Take the Time to Protect your Scarcest Resource

Your Scarcest ResourceYour Scarcest Resource

HARVARD BUSINESS REVIEW (HBR), MAY 2014

Summary:

  • Most companies have elaborate procedures for managing capital but allow the management of time to go largely unmanaged.
  • Leaders must treat time as a scarce resource and invest it prudently.
  • Companies are awash in e-communications. Executives spend more than one day a week managing electronic communications (email, im, virtual meetings, tweets, etc.).
  • Meeting time has skyrocketed. Executives spend more than two days a week in meetings involving two or more coworkers.
  • Real collaboration is limited. Meetings (F2F, Virtual) are primarily used for sharing information instead of gathering input or brainstorming alternatives.
  • Dysfunctional meeting behavior is on the rise. Parallel processing (multi-tasking) has become the norm.
  • There are few consequences (penalties) for bad meetings. Senior executives rate more than half the meetings they attend as “ineffective” or “very ineffective”.
  • Companies have an opportunity to liberate at least 20% of their collective hours by bringing greater discipline to decision-making and time management.

Our Point of View:

  • All meetings should have clearly stated objectives (expected outcomes) and an agenda (proposed use of time).
  • Objectives should take into consideration the points of view (POV) of the attendees.
  • Objectives should communicate clearly the type of participation (gaining business clarity, pinpointing core problems, etc.) that is expected from attendees.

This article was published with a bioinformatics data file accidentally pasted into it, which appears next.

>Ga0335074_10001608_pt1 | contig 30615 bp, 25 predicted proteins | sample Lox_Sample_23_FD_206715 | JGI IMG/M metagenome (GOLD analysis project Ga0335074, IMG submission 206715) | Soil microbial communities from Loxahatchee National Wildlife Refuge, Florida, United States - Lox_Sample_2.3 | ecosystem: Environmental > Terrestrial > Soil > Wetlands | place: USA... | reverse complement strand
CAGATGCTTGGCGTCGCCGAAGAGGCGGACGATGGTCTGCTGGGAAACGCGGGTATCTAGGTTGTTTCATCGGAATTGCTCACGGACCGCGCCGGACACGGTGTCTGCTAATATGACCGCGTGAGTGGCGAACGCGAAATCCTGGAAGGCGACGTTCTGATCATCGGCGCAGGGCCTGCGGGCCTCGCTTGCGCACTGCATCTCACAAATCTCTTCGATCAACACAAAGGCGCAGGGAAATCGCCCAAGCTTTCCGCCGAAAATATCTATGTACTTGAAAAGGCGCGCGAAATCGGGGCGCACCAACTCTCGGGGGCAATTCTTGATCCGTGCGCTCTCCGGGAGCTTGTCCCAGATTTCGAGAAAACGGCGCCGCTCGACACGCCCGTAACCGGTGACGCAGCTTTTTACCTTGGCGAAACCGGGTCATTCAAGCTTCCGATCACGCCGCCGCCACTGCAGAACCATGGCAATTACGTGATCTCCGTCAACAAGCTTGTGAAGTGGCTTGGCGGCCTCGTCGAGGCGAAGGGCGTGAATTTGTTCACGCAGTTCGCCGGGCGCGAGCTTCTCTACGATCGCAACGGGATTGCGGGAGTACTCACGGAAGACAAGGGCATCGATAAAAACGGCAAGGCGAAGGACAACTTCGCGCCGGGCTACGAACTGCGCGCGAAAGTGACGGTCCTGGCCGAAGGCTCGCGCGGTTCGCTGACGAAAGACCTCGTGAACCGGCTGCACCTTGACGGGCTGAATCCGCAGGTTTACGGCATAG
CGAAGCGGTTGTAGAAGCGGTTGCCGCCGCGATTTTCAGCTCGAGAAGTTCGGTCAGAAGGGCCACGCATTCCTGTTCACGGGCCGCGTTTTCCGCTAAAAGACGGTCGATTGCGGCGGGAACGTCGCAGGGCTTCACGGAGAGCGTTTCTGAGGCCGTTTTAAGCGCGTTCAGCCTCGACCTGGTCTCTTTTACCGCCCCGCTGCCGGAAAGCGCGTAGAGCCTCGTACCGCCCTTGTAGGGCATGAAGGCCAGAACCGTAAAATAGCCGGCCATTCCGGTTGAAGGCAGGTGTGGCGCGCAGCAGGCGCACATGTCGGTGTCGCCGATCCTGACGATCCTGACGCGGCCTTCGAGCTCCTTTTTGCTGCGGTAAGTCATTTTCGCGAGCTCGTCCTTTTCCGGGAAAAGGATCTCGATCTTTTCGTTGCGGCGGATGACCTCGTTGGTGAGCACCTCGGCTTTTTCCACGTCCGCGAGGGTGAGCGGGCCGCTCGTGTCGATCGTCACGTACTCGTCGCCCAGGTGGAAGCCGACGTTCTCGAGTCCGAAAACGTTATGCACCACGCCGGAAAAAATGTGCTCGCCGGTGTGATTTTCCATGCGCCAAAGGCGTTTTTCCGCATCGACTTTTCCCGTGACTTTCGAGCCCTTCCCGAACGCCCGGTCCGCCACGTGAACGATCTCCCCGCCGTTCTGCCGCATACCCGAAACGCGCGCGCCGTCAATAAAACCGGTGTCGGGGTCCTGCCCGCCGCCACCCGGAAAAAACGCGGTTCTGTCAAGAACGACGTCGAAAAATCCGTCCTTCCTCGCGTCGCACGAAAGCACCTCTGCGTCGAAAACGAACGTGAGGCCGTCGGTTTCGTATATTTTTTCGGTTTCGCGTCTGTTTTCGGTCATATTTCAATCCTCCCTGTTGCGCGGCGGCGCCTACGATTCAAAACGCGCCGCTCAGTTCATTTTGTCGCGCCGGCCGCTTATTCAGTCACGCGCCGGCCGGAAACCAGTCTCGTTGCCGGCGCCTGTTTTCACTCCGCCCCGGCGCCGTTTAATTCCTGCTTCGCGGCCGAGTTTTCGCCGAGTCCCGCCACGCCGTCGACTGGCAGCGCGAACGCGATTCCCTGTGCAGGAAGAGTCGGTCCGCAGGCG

• Objectives and agenda should be sent out at least 24 hours prior to the meeting with advanced reading/preparation requirements.
  • A “zero tolerance” policy for not completing the advanced reading/preparation OR multi-tasking during the meeting must be enforced. Individuals not prepared OR multi-tasking are called out and asked not to participate in the meeting.
  • A meeting recap should be sent to all attendees. The recap should include: objectives, agenda, attendees, decisions reached, actions to be taken with clear owners and dates to be completed.
  • Decision-making standards (mind-set, skill-set, tool-set) exist to provide “nudges” (quick, easy, lazy ways) to help individuals and organizations make systematically better business decisions.
  • Meeting recaps should be included as a specific agenda item in subsequent related meetings.

pdfYour Scarcest Resource

Leave a Reply

Your email address will not be published. Required fields are marked *